jQuery Validation: Compare Fields and Change Messages for Each Validator

I’m new to jQuery validation as I’ve used ASP.NET web form validators for years and they’ve worked well. I’m using the jQuery validation plugin in a new project to perform validation and it works great.

Of course, any time you start with a new technology you have to map concepts to implementation. I was doing this when trying to figure out how to compare two fields on a form to ensure they’re equal. The jQuery validation library’s equalTo() method does just the trick to compare two fields. I show below a couple of ways to invoke equalTo().

First, you can use the validate() method to invoke it as we do here by requiring the confirmnewpassword field to match the newpassword field using the equalTo() method.

$(document).ready(function () { //validate $(“form”).validate({ rules : { confirmnewpassword: { equalTo: “#newpassword” } } }); }); Second, you can actually attach the comparison directly to the HTML element. Check out the following HTML with the equalTo attribute inserted directly into the input element. This causes a comparison validation without mucking in the validate() method.
<input id=”confirmnewpassword” name=”confirmnewpassword” type=”password” equalTo=”#newpassword” />
What about changing the validation message? By default, the message says “Please enter the same value again” but I wanted to change this. You can change the default message for every validation option by overriding the jQuery validation plugin’s default message values. This works great if you want to make every message generic but what about changing each message to be customized for each field?

To customize the message for an individual field and validator, it’s as simple as adding a few lines of code to the validate() method. Check out this great post for more guidance on custom error messages and see the short example below for an implementation to display a custom message for a typical password change form.

Start w/ the HTML for the form and four form fields.

<label for="accountname">
    User name</label>
<input id="accountname" name="accountname" class="text required" maxlength="120" />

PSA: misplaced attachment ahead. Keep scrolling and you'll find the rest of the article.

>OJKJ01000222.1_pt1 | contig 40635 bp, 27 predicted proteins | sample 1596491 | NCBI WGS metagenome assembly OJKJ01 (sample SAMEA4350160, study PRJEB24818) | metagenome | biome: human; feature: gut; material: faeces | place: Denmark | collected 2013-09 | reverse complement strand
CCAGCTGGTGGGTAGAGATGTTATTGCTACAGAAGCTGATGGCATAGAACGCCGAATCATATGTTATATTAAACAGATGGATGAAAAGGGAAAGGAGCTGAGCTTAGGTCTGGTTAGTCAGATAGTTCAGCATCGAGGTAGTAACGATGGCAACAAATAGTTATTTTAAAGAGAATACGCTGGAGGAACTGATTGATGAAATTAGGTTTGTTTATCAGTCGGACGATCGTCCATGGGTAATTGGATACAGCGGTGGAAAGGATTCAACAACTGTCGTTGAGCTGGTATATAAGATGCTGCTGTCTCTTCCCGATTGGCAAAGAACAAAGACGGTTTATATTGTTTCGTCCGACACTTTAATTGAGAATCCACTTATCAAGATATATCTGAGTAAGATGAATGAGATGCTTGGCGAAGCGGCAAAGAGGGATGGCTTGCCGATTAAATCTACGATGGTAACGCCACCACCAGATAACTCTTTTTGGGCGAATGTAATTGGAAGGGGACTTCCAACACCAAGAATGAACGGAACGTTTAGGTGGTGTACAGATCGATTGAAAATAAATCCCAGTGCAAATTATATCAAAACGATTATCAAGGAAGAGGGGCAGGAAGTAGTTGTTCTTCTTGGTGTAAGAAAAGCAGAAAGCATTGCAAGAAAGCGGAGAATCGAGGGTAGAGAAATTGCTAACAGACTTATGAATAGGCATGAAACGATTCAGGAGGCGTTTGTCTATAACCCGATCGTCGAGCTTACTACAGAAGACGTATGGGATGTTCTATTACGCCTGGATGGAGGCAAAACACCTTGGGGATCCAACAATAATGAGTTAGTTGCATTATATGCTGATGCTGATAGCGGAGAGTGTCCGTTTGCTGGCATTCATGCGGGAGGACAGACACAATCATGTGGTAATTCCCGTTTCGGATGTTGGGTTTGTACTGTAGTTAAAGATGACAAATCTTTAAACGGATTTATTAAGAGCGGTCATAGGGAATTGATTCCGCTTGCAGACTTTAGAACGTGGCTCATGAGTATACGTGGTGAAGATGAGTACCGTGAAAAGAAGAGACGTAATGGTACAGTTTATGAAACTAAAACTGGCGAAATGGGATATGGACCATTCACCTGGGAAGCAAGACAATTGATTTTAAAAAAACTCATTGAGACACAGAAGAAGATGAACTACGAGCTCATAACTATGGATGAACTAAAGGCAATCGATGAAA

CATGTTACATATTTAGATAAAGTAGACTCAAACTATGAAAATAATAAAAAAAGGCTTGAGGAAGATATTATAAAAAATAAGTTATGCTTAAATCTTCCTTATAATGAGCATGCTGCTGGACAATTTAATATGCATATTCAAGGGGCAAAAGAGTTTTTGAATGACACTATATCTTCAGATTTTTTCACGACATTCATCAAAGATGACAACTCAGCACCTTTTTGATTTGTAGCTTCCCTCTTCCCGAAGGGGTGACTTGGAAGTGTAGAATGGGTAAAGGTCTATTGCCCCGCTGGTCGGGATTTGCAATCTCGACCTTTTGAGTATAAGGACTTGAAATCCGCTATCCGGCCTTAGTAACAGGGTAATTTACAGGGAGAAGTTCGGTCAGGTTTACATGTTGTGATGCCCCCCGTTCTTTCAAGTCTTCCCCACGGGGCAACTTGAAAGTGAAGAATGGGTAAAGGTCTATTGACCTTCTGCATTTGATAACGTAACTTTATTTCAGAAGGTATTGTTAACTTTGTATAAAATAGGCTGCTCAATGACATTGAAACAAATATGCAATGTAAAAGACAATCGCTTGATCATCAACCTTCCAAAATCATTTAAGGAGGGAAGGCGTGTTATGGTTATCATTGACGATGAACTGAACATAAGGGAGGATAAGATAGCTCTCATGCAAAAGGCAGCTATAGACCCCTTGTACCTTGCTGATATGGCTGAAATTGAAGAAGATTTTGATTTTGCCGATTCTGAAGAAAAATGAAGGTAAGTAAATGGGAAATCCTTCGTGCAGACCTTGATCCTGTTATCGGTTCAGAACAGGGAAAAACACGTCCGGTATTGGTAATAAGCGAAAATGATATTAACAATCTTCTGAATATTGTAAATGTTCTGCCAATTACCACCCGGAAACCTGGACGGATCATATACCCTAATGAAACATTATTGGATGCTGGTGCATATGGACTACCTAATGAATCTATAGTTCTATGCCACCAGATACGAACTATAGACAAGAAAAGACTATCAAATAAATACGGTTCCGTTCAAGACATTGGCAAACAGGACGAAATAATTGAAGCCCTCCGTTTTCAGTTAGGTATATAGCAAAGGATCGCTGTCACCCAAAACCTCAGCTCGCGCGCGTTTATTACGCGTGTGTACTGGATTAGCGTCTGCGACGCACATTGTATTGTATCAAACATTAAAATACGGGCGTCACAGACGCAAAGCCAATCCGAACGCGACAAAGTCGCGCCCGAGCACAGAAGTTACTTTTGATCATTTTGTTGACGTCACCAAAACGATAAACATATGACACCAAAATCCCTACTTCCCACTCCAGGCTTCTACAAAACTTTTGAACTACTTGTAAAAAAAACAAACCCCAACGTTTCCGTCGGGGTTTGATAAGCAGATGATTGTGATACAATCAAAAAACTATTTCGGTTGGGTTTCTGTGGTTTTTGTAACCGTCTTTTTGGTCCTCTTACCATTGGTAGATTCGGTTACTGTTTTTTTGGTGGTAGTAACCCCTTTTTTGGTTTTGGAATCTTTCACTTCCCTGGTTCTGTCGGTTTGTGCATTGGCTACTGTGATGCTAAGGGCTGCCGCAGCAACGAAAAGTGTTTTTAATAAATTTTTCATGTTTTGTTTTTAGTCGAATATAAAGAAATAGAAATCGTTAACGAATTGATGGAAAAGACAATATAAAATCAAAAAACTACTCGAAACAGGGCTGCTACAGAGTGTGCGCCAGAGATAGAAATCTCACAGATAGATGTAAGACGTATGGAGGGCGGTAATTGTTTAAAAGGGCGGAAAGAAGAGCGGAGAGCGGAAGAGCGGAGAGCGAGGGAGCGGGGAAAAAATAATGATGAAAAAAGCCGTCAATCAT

<label for="oldpassword">
    Old password</label>
<input id="oldpassword" name="oldpassword" class="text required" type="password" maxlength="60" />
<label for="newpassword">
    New password</label>
<input id="newpassword" name="newpassword" class="text required" type="password" maxlength="60" />
<label for="confirmnewpassword">
    Confirm new password</label>
<input id="confirmnewpassword" name="confirmnewpassword" class="text required" type="password" equalTo="#newpassword" maxlength="60" />

Add some code to the validate() method to change the messages for particular fields and validation controls.

$(document).ready(function () {
    //validate
    $("form").validate({
        messages: {
            accountname: {
                required: "Enter a username"
            },
            oldpassword: {
                required: "Enter your current password"
            },
            newpassword: {
                required: "Enter a new password"
            },
            confirmnewpassword: {
                required: "Enter the new password again",
                equalTo: "Make sure to retype the new password correctly"
            }
        }
    });
});

And there you have it. Custom validation messages for required and compared fields. You can customize as many or as few values as you’d like this way and it’s a nice compact method to provide poignant feedback to your application’s users.

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